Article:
My last post, “What Ails America? I. Complacency,” lays out the thesis of the economist Tyler Cowen that American society has become much too complacent, i.e. self-satisfied, in recent years. In particular:
Fewer Americans are moving.
Segregation (by income, education, social class and race) is increasing.
Americans have stopped creating. New business creation is down and monopolies are getting stronger.
Matching (i.e. assortative mating) is on the upswing.
Calm and safety above all is the predominant attitude.
These societal trends are normal and even desirable in many respects. But they can lead to stagnation. Eventually needed social change will boil over in uncontrollable ways and America will undergo a “Great Reset.”
This will likely involve major events such as:
A major fiscal and budgetary crisis. Currently our public debt (on which we pay interest) is 77% of GDP, the highest since just after WWII. It will keep rising steadily without a major change in public policy. When interest rates return to more normal higher levels, interest payments on our debt will be a huge drain, without letup, on our tax revenue.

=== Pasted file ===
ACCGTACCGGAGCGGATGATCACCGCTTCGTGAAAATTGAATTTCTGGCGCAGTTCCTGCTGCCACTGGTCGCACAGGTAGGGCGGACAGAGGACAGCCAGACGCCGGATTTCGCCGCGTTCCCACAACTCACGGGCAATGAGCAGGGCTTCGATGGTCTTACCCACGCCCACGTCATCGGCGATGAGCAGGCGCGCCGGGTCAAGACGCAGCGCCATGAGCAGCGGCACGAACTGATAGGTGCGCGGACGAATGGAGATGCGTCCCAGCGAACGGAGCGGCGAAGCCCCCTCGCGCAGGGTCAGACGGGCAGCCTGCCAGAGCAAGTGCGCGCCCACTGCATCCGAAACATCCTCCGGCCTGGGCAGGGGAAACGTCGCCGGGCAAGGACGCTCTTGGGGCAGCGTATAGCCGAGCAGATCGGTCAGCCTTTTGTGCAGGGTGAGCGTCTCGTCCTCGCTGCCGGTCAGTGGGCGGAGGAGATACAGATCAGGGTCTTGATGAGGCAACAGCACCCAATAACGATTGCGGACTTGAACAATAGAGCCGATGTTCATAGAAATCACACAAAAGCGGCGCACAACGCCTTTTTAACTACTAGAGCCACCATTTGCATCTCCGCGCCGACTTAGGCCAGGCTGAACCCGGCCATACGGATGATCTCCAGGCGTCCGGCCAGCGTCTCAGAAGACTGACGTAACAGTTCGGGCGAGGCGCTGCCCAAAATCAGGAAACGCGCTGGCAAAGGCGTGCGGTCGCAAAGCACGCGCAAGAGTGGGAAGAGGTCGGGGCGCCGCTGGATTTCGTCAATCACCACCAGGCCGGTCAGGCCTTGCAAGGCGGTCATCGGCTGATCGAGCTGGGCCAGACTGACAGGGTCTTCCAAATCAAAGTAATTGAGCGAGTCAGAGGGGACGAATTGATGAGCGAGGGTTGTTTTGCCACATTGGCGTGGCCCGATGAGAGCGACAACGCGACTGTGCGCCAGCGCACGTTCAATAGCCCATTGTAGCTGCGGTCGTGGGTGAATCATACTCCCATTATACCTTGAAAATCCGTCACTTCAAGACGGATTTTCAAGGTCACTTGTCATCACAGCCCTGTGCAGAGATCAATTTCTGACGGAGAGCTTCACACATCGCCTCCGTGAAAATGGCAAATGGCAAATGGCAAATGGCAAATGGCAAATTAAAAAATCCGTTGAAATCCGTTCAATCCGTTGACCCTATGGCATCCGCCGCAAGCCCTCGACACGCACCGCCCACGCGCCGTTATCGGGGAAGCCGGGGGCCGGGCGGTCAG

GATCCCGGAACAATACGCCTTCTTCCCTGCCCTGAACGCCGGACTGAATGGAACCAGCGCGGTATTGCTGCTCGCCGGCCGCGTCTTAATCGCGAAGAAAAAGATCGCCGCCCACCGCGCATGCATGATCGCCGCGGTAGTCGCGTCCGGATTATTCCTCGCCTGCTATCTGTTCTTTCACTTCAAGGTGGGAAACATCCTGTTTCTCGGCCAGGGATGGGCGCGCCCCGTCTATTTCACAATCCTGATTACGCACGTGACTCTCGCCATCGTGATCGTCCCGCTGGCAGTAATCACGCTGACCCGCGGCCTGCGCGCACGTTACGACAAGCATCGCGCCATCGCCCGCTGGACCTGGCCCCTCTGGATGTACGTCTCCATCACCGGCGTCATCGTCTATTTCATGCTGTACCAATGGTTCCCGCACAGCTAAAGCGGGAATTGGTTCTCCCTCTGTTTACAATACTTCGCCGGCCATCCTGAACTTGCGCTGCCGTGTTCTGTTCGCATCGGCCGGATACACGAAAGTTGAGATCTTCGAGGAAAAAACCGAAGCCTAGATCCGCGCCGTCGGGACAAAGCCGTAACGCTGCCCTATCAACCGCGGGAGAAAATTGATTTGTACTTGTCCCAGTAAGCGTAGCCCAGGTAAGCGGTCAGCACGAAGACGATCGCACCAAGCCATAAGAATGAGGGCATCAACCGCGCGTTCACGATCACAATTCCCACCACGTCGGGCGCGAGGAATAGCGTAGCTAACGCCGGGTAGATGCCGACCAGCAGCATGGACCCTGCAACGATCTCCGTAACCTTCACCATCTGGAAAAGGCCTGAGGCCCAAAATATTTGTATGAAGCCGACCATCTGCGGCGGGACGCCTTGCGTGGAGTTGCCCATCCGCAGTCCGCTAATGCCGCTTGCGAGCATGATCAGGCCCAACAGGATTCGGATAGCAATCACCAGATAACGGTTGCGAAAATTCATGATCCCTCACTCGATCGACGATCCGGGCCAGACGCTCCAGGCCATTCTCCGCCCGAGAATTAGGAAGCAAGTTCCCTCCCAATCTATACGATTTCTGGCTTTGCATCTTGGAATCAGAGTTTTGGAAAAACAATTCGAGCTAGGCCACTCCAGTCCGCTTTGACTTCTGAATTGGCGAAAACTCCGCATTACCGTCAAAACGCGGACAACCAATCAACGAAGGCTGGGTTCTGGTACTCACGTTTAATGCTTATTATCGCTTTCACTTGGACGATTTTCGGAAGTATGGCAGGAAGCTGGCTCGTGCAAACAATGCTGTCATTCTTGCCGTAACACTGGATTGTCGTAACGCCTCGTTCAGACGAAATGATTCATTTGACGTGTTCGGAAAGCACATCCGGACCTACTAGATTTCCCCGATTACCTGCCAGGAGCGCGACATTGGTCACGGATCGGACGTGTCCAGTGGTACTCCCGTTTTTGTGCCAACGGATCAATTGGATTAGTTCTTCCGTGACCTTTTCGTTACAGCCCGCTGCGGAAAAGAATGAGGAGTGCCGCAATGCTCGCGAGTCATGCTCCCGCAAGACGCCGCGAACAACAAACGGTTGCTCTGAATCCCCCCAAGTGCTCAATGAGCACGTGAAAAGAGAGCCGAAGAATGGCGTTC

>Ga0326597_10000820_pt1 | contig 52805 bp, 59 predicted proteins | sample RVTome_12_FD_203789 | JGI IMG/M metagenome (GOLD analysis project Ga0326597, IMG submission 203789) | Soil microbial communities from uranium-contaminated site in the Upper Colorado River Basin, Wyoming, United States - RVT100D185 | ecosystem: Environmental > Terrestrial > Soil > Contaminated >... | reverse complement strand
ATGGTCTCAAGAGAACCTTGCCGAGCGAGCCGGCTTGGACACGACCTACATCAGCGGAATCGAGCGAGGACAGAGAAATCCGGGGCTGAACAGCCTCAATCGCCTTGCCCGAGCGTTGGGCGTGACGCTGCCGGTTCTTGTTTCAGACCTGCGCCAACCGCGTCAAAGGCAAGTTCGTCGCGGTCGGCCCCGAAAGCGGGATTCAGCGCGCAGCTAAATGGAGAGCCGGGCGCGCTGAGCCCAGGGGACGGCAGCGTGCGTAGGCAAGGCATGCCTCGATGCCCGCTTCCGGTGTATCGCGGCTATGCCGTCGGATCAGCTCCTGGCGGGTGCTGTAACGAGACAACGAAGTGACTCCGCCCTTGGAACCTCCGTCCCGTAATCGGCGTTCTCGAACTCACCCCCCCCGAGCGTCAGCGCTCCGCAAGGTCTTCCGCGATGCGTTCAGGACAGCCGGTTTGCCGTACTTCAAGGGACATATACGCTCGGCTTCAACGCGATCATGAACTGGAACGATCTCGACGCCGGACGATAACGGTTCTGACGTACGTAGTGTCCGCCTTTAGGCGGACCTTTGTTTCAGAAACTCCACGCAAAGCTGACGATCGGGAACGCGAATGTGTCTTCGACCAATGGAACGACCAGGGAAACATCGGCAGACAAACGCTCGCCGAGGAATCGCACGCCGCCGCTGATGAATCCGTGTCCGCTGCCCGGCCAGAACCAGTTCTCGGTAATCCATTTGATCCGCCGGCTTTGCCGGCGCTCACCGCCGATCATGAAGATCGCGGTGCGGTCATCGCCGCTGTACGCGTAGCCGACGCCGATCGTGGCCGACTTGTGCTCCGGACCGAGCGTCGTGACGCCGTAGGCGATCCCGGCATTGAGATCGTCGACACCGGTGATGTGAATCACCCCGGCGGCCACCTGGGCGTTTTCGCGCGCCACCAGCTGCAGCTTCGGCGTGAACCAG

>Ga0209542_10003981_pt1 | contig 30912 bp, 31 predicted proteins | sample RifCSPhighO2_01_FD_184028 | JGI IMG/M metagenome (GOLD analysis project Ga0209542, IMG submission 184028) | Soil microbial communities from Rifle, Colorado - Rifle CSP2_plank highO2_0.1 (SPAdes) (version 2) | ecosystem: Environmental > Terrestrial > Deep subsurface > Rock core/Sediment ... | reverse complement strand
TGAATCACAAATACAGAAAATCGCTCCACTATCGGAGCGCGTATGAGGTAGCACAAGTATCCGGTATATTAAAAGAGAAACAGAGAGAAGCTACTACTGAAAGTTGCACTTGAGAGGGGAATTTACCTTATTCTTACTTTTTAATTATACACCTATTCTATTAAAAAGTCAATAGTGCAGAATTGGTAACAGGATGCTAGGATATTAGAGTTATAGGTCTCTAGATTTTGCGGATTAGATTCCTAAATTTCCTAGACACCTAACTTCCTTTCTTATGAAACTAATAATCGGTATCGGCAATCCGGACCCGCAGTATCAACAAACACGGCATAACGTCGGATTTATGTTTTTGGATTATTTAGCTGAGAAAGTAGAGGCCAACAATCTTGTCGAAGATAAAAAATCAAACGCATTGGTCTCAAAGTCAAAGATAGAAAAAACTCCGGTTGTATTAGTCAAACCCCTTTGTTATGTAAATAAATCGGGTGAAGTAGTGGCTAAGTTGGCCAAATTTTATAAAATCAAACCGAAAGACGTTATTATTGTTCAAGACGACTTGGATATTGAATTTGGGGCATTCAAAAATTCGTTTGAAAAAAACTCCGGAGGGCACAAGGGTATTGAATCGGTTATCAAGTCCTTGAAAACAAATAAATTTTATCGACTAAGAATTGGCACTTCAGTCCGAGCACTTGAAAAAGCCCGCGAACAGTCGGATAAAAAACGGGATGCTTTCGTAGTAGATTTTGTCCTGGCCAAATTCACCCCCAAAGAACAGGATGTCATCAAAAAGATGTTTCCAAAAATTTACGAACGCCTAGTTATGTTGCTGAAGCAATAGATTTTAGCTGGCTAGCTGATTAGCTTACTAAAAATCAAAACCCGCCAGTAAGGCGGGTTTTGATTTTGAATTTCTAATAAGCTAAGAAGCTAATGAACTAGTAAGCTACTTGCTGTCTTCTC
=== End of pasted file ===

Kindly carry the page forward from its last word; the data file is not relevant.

The inability of government to adjust to the next global emergency which comes along. When the financial crisis came along in 2008, debt was at the much smaller level of 38% of GDP. This allowed for temporary fiscal stimulus and larger deficits to ride out the resulting recession. With our currently high debt level, we’ll have far less flexibility when the next recession comes along.
A rebellion of many less-skilled men. The median male wage (adjusted for inflation) was higher in 1969 than it is today. In fact, the take-home pay for typical American workers has been falling since the end of the Great Recession in June 2009. To a large extent this explains the rise of Donald Trump.
A resurgence of crime. A new crime wave will probably be internet related. There are now tens of millions of identity thefts, phishing attacks and successful but fraudulent pleas for cash every year. Internet crime is calmer than traditional crime and less visible. But the next crime wave could badly damage internet commerce.